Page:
Inheritance disputes – when one partner wants to do something different with a lump sum
A modern-day issue centres on inheritance—should you be lucky enough to receive one, what if you plan to spend it one way, but your partner has very different ideas?
That was the dilemma posed by the Daily Mirror this week, taking the example of an anonymous letter sent to the Daily Telegraph where a woman explained that she had inherited £20,000 from her late mother and was in conflict with her new husband over what they did with the money.
The couple had married recently, and her husband had lost his job. In response, he wanted to set up a company installing gyms in people’s house, and that the couple should invest the money in that business. The woman, however, saw the inheritance as an investment in their future security and was reluctant to invest in the company, particularly because as her letter explained, her husband had a history of setting up businesses and walking away from them.
But the woman’s husband had taken offence at her refusal to invest in his potential business.
The Mirror spoke to law expert Martin Holdsworth, founder of the firm IDR Law which specialises in will disputes, probate and trust issues to find out what he thought could be done and how others might learn from the case.
According to the Kings Court Trust, inheritances are larger than they have ever been, with £5.5 trillion due to pass to heirs in the 30 years between 2017 and 2047. Many people say they are relying on an inheritance to pay off their mortgage, settle debts or fund their retirement. Sums such as £20,000 might not be life-changing, but in this day and age an inheritance is likely to be the only time most people receive a large lump sum of money.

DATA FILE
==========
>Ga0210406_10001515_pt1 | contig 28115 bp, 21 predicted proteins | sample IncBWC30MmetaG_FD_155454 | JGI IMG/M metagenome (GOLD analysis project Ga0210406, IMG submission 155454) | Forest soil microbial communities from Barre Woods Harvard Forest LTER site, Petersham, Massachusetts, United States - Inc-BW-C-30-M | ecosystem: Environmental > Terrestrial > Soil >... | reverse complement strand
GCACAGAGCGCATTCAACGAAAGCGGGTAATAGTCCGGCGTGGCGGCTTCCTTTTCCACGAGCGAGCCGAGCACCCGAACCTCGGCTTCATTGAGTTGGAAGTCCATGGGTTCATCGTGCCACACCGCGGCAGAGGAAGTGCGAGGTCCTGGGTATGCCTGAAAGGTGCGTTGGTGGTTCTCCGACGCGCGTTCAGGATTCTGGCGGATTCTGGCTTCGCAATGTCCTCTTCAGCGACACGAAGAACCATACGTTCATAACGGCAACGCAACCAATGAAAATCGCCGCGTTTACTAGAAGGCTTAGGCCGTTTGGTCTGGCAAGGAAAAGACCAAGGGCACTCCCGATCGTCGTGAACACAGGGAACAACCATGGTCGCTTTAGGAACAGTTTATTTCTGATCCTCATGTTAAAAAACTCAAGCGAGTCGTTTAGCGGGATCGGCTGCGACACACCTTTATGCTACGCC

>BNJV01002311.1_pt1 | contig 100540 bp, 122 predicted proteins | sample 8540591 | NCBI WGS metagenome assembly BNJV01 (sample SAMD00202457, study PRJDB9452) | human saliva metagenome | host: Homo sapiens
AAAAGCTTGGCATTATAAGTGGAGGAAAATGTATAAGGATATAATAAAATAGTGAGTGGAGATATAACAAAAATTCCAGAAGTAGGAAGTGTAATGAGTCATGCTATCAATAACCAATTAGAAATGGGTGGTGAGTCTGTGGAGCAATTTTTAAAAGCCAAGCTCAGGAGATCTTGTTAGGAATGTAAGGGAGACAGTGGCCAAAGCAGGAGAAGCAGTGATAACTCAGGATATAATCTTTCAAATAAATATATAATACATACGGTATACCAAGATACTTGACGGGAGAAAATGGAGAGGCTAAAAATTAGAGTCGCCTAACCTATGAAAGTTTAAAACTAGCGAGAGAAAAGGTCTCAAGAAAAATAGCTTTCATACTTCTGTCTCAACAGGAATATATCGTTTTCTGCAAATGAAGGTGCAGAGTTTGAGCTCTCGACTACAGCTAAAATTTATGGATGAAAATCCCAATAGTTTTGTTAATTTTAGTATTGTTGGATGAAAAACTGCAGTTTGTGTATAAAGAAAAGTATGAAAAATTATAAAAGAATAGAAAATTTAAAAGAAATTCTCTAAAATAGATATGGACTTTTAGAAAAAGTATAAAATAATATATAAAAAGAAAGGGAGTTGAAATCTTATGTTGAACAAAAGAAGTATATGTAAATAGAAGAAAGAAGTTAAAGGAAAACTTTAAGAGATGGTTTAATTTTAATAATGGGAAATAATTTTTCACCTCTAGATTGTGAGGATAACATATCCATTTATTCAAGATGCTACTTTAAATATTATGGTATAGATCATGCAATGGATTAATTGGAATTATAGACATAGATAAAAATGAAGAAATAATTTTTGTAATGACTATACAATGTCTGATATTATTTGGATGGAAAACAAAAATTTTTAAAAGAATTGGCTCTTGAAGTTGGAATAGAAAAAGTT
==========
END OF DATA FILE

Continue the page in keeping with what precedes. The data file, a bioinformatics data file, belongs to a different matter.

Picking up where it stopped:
Losing an investment
Mr Holdsworth said investing in a new business was extremely risky. Draft agreements could be made, but if the business failed then that investment would be lost, so any prospective business must be assessed on its merits.
One compromise he suggested was the investor commit to match-funding any other money raised through bank loans, grants, etc. That way, the woman could feel reassured that an independent body had assessed the business’s likelihood of success and deemed it worth putting money into.
Mr Holdsworth also raised another important point—parents planning to pass their wealth onto their children might want to consider measures that protected that inheritance, such as trusts, and it would be a wise idea for parents to have these conversations with their children so that they can feel confident they are passing on their money in a protective way.
He said it was important for them to understand what those children were likely to face in terms of calls on that inheritance and manage this before it was too late.
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